• Remember that this will pass. As hard as this seems right now, it’s important to know that this will not always be so hard. Your parent will get used to their new memory care community and may come to love being there, thanks to the engaging programming, other residents, and personalized care. Just remember that you made the right choice for your particular situation and are helping to give your parent the care and lifestyle they deserve.

If you need any help finding ways to make your parent’s transition to a memory care community easier, feel free to talk to our staff at Travanse Living™ at Wheaton. We would love to help you through this emotional journey and can help provide the support you need to make the best decision for your loved one.

Experience Life. Uplifted! at Travanse Living™ at Wheaton

Travanse Living™ at Wheaton offers Assisted Living and Enlight Memory Care services to individuals in the area. Travanse Living™ communities offer the best of both worlds – the dignity, comfort and peace of private apartment suites as well as spacious and abundant social areas – both inside and outside. Our beautiful communities, rich in care, services and amenities, are complemented by our life-enriching and diverse programming.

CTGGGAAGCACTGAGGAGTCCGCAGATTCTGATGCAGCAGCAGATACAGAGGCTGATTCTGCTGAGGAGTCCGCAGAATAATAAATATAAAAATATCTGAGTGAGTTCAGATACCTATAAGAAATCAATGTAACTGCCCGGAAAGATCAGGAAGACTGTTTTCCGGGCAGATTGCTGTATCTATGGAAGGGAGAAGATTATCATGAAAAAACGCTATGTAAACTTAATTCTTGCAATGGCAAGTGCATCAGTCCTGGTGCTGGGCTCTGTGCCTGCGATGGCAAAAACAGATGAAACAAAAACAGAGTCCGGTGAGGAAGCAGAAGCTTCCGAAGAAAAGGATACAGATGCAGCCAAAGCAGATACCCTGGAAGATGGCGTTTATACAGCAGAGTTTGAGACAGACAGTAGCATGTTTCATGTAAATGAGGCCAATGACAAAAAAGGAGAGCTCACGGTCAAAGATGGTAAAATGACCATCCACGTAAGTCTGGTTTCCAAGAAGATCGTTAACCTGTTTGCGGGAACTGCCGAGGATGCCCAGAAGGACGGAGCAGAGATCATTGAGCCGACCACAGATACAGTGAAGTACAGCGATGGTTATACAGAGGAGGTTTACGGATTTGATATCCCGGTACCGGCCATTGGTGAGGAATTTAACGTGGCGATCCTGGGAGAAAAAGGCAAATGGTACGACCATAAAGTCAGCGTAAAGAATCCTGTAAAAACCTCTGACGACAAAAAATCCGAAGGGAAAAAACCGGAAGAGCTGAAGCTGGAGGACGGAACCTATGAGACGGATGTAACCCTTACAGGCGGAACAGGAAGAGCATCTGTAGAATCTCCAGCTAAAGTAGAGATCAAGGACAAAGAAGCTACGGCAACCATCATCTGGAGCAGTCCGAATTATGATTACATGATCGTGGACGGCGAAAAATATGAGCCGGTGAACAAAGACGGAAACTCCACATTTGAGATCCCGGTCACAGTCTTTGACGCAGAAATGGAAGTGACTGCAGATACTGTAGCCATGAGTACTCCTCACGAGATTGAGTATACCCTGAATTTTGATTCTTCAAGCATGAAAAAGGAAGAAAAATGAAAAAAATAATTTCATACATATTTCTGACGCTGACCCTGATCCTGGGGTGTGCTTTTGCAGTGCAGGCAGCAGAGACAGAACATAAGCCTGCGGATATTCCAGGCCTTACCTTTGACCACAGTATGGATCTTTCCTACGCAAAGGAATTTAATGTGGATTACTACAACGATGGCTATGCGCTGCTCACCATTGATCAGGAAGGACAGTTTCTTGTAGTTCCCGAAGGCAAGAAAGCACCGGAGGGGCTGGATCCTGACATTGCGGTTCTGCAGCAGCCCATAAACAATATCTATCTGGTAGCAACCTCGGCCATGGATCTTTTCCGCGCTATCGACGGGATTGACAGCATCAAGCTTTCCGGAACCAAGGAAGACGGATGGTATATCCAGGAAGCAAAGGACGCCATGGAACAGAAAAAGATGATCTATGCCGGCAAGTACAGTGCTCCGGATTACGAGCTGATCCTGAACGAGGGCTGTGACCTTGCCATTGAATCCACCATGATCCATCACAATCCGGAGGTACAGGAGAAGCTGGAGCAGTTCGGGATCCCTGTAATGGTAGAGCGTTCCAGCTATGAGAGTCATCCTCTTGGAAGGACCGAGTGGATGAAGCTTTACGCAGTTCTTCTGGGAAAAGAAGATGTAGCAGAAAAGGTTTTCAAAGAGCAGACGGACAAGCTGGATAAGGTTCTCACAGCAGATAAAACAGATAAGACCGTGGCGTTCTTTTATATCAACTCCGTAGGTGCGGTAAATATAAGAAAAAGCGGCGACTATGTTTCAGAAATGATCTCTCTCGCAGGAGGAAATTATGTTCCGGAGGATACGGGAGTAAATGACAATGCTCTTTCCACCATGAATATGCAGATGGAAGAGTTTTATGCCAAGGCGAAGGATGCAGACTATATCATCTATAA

Travanse Living is more than a warm, welcoming and supportive place to call home. It is an engaging, worry-free lifestyle for individuals needing senior living services or memory care. After all, while you may need a bit of support to remain living independently, your desire to live a full, active and meaningful lifestyle hasn’t changed one bit. 

To ensure quality in every aspect of the community, we turned to Pathway to Living™ to operate and manage Travanse Living. Award-winning VIVA!SM programming by Pathway to Living™ keeps residents active and engaged within our community. We encourage our residents to remain active – physically, intellectually and spiritually – living a life filled with purpose, meaning and fulfillment.